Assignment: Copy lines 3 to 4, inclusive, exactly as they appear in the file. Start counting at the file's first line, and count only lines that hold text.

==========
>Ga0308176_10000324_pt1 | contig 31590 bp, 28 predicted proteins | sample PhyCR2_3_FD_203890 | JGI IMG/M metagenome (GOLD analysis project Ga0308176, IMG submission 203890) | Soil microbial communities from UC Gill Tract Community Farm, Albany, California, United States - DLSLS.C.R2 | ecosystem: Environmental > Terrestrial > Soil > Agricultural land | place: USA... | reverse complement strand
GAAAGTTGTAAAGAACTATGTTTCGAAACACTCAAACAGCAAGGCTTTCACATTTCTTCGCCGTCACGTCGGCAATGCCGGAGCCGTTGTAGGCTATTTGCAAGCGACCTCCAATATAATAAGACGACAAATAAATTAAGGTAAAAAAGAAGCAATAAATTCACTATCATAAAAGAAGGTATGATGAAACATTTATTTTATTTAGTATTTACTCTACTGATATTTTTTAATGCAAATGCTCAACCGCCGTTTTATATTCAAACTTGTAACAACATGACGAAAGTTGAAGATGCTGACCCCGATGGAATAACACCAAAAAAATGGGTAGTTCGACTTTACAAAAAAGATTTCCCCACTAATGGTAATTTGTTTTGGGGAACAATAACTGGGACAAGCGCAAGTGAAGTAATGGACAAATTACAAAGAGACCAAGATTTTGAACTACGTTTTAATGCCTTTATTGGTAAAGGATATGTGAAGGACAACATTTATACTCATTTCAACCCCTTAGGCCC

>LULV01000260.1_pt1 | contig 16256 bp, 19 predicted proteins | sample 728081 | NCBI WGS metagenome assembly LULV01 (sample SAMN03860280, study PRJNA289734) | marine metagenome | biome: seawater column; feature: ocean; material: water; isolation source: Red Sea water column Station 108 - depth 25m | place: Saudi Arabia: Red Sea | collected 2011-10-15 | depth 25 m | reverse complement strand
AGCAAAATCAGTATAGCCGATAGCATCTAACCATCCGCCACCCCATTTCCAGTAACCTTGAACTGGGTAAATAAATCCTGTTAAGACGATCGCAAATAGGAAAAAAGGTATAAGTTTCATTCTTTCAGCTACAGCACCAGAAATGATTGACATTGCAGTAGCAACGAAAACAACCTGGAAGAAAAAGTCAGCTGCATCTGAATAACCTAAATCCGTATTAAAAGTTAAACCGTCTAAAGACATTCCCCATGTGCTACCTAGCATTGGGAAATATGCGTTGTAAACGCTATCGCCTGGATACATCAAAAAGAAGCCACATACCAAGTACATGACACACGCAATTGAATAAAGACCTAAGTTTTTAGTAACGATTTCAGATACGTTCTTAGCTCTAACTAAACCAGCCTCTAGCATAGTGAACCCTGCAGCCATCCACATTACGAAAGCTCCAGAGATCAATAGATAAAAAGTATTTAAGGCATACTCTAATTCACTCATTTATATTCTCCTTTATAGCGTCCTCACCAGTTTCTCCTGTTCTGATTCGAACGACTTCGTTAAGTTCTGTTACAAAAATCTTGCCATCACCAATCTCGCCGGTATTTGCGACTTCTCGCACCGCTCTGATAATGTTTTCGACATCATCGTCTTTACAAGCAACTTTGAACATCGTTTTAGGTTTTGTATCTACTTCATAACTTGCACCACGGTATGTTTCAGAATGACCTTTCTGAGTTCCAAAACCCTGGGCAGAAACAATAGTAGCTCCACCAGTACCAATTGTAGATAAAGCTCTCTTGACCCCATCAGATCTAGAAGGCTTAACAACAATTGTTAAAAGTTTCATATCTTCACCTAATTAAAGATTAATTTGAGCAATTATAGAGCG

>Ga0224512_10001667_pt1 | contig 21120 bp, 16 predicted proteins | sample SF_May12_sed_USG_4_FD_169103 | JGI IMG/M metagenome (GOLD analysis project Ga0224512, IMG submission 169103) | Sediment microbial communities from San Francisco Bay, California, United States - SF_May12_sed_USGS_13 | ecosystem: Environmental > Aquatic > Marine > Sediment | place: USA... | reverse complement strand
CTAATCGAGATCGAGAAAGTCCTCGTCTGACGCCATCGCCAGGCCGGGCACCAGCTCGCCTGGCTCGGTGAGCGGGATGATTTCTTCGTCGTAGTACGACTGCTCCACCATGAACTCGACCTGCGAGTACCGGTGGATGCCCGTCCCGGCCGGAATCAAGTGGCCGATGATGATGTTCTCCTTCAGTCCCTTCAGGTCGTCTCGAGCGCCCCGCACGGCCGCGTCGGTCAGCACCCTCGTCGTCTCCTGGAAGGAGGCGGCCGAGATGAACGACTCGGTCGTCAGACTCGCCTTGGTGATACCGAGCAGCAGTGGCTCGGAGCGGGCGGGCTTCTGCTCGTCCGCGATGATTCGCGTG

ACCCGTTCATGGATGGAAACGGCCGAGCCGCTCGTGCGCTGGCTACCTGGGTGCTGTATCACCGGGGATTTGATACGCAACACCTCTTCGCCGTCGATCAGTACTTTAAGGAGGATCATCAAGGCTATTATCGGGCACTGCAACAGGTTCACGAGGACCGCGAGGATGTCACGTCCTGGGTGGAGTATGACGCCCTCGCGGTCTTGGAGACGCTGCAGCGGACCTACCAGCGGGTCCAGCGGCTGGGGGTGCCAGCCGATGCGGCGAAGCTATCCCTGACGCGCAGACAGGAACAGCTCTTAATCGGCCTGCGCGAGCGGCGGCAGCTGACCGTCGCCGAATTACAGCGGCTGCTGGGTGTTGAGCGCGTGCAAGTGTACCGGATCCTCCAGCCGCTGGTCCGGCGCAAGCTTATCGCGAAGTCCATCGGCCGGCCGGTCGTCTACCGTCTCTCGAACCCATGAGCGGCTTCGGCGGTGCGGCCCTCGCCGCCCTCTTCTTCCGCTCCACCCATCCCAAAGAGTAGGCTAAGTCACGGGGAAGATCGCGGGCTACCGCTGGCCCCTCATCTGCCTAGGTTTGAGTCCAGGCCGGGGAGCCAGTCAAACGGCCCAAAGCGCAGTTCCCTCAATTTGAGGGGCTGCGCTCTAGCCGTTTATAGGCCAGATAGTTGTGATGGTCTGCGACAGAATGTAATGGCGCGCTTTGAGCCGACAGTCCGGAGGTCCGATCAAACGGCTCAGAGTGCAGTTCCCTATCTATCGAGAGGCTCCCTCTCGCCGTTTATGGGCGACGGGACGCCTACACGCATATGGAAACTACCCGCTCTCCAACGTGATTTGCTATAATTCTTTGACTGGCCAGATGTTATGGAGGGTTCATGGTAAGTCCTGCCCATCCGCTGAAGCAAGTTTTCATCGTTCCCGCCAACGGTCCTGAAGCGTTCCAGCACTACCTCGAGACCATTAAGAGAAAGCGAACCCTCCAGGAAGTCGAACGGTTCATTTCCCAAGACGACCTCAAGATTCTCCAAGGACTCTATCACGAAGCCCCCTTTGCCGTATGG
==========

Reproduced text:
>LULV01000260.1_pt1 | contig 16256 bp, 19 predicted proteins | sample 728081 | NCBI WGS metagenome assembly LULV01 (sample SAMN03860280, study PRJNA289734) | marine metagenome | biome: seawater column; feature: ocean; material: water; isolation source: Red Sea water column Station 108 - depth 25m | place: Saudi Arabia: Red Sea | collected 2011-10-15 | depth 25 m | reverse complement strand
AGCAAAATCAGTATAGCCGATAGCATCTAACCATCCGCCACCCCATTTCCAGTAACCTTGAACTGGGTAAATAAATCCTGTTAAGACGATCGCAAATAGGAAAAAAGGTATAAGTTTCATTCTTTCAGCTACAGCACCAGAAATGATTGACATTGCAGTAGCAACGAAAACAACCTGGAAGAAAAAGTCAGCTGCATCTGAATAACCTAAATCCGTATTAAAAGTTAAACCGTCTAAAGACATTCCCCATGTGCTACCTAGCATTGGGAAATATGCGTTGTAAACGCTATCGCCTGGATACATCAAAAAGAAGCCACATACCAAGTACATGACACACGCAATTGAATAAAGACCTAAGTTTTTAGTAACGATTTCAGATACGTTCTTAGCTCTAACTAAACCAGCCTCTAGCATAGTGAACCCTGCAGCCATCCACATTACGAAAGCTCCAGAGATCAATAGATAAAAAGTATTTAAGGCATACTCTAATTCACTCATTTATATTCTCCTTTATAGCGTCCTCACCAGTTTCTCCTGTTCTGATTCGAACGACTTCGTTAAGTTCTGTTACAAAAATCTTGCCATCACCAATCTCGCCGGTATTTGCGACTTCTCGCACCGCTCTGATAATGTTTTCGACATCATCGTCTTTACAAGCAACTTTGAACATCGTTTTAGGTTTTGTATCTACTTCATAACTTGCACCACGGTATGTTTCAGAATGACCTTTCTGAGTTCCAAAACCCTGGGCAGAAACAATAGTAGCTCCACCAGTACCAATTGTAGATAAAGCTCTCTTGACCCCATCAGATCTAGAAGGCTTAACAACAATTGTTAAAAGTTTCATATCTTCACCTAATTAAAGATTAATTTGAGCAATTATAGAGCG